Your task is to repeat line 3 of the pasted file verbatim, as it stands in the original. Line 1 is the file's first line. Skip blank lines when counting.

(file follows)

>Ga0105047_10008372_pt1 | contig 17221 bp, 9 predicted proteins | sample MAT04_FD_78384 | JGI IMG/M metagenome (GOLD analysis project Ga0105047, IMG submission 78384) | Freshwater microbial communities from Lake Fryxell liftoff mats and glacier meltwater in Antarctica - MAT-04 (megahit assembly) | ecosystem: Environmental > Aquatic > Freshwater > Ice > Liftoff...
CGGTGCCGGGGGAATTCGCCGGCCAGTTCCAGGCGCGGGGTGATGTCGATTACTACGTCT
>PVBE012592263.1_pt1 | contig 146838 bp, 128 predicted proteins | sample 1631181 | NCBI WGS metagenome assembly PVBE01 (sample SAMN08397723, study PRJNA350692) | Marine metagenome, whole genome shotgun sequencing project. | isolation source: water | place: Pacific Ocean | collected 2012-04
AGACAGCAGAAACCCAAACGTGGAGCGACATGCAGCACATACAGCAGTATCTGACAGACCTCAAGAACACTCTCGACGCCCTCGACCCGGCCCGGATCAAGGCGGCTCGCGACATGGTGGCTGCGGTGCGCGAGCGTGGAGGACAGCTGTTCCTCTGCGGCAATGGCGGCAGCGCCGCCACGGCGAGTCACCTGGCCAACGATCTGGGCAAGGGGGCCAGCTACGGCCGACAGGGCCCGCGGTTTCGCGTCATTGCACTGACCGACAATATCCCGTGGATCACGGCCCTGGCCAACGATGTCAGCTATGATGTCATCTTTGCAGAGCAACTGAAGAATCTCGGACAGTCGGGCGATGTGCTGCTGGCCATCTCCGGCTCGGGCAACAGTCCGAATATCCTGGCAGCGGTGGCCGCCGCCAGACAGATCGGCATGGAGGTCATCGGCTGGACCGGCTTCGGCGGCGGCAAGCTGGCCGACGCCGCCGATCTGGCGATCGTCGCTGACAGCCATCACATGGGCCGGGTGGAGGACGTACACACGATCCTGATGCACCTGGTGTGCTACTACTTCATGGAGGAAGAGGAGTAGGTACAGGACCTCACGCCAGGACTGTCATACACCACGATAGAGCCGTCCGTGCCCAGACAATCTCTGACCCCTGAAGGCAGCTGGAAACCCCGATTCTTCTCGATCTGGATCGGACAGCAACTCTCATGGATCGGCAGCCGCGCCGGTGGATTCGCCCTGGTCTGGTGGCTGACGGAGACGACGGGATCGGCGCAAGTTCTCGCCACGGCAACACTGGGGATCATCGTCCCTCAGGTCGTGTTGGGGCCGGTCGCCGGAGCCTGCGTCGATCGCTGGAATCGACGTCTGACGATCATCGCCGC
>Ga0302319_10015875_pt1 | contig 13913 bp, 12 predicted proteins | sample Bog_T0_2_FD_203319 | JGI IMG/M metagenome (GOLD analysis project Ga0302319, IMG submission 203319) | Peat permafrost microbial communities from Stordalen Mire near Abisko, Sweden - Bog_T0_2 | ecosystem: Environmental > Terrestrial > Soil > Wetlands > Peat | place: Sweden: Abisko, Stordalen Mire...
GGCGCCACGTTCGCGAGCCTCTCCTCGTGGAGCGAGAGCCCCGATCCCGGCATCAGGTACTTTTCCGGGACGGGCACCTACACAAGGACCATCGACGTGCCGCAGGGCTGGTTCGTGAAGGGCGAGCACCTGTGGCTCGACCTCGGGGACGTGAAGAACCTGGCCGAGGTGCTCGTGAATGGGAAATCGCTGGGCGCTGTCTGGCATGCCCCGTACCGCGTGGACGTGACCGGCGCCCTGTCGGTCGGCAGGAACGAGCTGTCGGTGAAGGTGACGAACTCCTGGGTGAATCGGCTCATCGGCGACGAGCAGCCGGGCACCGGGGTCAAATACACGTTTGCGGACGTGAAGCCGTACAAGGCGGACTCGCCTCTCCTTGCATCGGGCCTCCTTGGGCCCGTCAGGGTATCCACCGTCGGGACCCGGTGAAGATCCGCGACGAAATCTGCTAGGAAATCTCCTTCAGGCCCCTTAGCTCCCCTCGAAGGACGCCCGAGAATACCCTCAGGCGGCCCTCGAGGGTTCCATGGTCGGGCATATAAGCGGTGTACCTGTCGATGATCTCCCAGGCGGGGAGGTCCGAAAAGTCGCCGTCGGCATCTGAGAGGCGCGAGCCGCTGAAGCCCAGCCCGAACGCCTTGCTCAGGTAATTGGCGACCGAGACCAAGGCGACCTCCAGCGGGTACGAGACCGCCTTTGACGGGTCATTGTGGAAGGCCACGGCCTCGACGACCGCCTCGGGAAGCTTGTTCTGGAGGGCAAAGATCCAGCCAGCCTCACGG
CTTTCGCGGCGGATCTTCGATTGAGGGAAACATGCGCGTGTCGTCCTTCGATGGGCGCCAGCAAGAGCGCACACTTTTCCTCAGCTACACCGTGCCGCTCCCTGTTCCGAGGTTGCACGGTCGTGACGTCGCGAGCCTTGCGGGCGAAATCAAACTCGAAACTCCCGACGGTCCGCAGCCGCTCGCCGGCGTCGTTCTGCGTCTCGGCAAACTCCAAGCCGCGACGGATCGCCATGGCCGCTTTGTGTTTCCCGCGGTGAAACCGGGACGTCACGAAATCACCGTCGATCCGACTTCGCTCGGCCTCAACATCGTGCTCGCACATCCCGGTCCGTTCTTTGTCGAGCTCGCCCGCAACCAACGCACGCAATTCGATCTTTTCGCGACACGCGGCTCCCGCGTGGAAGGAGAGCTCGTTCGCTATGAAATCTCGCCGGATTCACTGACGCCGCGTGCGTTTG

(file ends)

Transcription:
>PVBE012592263.1_pt1 | contig 146838 bp, 128 predicted proteins | sample 1631181 | NCBI WGS metagenome assembly PVBE01 (sample SAMN08397723, study PRJNA350692) | Marine metagenome, whole genome shotgun sequencing project. | isolation source: water | place: Pacific Ocean | collected 2012-04